The Financial Services Council (FSC) has released a report outlining its policy priorities, including for the life insurance and advisory sector ahead of the federal election, which is expected to take place in May.
The FSC says in the policy priorities report that it hopes the next parliament will ensure that every part of the life insurance industry is supported, as well as the financial advisers and pension administrators who work in the alongside insurers.
The leading body says it supports policy settings that ensure life insurance is accessible and affordable now and in the future; providing all Australian employees with access to simple, high-value life insurance through their superannuation; and promote high standards of customer service with meaningful consumer protections.
According to the FSC, the Life Insurance Framework (LIF), which is currently being reviewed by the Treasury as part of its quality of advice review, should be retained.
The LIF started in January 2018, ushering in a number of changes such as maximum commission caps and mandatory clawback in the first two years of a policy.
The FSC says it believes the LIF has improved consumer outcomes by reducing misaligned incentives and inappropriate policy substitution disclosed in an Australian Securities and Investments Commission report on life insurance advice in the UK. detail.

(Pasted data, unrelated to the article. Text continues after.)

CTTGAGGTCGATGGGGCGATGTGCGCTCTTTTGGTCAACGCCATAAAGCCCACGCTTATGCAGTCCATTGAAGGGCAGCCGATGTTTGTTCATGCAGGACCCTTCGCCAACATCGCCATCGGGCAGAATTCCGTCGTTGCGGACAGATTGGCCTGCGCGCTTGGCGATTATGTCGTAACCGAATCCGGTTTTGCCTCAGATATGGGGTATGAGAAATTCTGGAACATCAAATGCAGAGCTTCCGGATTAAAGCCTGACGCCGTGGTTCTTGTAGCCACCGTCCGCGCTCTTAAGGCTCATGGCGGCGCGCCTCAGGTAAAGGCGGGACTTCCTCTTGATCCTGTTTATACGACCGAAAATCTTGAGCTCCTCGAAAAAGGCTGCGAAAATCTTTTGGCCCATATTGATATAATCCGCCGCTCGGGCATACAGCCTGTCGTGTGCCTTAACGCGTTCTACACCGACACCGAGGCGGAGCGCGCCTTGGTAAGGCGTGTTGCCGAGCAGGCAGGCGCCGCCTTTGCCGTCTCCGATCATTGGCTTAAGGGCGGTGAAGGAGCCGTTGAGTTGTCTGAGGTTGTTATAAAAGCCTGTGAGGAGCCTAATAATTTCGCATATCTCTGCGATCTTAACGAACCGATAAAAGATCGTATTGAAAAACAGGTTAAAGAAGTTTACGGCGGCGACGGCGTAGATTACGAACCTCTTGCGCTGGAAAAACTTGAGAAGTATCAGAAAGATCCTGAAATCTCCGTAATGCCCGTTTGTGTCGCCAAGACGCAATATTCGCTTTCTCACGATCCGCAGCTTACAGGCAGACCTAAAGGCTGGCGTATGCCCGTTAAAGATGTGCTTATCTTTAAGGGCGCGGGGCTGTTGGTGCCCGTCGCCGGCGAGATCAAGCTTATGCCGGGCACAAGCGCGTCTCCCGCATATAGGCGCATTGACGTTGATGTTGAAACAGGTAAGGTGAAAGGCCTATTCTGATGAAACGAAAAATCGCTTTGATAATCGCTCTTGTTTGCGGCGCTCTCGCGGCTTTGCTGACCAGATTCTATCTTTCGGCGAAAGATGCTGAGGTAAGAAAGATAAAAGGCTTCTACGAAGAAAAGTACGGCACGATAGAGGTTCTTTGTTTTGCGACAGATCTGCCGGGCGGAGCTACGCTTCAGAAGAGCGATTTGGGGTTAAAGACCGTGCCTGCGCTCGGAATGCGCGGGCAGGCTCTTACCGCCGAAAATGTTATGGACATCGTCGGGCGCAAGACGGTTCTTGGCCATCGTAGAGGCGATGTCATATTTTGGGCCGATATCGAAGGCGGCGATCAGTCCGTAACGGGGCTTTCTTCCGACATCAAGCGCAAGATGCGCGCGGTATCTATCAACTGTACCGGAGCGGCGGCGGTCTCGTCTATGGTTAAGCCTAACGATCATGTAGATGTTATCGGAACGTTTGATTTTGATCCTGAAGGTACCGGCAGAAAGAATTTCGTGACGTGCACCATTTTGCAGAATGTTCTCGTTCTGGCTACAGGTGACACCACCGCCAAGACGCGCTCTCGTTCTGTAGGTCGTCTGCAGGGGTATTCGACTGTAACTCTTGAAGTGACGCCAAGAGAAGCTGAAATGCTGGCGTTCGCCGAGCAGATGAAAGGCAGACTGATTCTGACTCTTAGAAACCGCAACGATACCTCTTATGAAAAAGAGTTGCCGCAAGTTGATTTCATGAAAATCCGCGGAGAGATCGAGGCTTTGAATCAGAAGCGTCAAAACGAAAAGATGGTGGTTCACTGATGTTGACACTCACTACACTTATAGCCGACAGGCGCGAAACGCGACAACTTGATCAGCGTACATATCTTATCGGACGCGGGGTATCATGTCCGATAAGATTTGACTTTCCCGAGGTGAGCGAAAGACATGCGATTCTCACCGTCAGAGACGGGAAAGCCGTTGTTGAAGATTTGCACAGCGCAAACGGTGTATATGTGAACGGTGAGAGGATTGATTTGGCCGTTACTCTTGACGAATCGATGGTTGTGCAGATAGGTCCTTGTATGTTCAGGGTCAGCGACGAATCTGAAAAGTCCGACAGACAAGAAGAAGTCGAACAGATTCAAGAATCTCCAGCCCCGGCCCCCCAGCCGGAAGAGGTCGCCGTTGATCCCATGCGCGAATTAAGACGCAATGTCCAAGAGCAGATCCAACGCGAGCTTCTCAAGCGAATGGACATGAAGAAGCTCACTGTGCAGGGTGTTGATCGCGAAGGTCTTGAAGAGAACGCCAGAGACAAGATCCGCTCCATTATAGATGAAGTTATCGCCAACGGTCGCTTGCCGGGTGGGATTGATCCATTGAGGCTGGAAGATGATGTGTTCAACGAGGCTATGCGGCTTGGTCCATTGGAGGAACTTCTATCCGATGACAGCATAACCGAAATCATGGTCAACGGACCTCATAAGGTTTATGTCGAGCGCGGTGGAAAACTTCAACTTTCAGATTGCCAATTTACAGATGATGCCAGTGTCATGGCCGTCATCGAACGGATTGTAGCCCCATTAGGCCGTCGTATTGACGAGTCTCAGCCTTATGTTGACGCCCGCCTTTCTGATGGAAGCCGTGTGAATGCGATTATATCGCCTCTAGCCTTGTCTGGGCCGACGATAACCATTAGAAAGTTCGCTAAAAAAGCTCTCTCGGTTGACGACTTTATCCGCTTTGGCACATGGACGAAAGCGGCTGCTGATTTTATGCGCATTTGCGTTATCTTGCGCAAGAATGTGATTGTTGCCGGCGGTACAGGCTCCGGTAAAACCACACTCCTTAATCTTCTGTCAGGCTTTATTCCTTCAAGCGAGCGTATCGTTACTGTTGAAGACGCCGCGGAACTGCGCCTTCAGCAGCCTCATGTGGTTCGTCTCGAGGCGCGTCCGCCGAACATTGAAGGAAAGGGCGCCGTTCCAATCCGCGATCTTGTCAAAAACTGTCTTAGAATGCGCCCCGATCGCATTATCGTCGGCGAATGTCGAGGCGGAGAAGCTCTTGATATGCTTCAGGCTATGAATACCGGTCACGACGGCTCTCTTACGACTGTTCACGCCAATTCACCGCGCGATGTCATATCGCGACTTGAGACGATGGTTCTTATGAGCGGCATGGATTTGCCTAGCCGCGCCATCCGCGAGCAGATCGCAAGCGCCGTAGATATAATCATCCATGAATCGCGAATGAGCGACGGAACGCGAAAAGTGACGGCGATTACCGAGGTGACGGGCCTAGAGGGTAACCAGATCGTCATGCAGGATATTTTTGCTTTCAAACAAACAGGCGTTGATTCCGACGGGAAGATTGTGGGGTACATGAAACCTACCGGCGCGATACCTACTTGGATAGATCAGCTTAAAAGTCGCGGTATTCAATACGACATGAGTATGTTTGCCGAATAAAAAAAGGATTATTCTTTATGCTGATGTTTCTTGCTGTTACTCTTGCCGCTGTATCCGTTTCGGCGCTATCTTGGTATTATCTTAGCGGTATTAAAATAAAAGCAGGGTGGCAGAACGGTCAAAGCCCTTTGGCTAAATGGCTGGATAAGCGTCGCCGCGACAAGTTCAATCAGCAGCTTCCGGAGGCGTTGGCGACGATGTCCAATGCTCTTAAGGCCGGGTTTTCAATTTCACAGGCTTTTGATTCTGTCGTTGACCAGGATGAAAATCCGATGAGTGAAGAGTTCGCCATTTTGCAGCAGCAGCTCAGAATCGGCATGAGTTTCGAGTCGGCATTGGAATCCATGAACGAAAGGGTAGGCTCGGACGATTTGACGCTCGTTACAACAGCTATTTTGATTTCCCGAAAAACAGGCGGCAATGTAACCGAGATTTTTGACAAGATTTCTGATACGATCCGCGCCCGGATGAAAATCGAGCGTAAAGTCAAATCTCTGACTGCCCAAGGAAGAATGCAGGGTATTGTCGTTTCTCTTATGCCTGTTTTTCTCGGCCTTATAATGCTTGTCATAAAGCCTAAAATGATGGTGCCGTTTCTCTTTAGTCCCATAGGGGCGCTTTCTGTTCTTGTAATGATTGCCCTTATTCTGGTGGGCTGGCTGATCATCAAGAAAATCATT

The peak body also referred to group insurance in the report, saying life insurance products offered through superannuation have been a successful policy for Australia.
“It provides a safety net for millions of Australians who otherwise would not have chosen or been able to purchase life and disability insurance individually,” FSC said.
“Group pension insurance is fundamentally the right policy framework for millions of Australians because, when provided to members on an opt-out basis, it helps significantly to tackle the problem of underinsurance in Australia.”
However, there are areas for improvement, such as ensuring that all members who pay for insurance can rely on their coverage should they ever have to make a claim.
The FSC says it has addressed this issue by implementing an enforceable standard that will remove occupational exclusions and restrictive occupation-based disability definitions in default life insurance coverage for retirement. The enforceable standard comes into full effect from January next year after a one-year transition period.
With regard to financial advice, FSC wants the abolition of the so-called safe harbor steps to comply with the rule of the obligation of best interest.
“Removing safe harbor steps should be the government’s first priority to enable a principles-based advisory model within the existing regulatory framework,” the FSC said.
“The steps impose specific obligations on the provision of personalized advice which must be followed to meet the best interests of the consumer.
“In practice, the safe harbor steps have resulted in a system in which meeting the best interests requirement has become a ‘tick box’ exercise.”
The FSC also wants the notice statement requirement to be replaced with a notice letter, which comes with evolving obligations to allow for less paperwork for consumers and less time to prepare while ensuring that advice is better understood and more specific to consumer needs.
Click here to learn more about the report.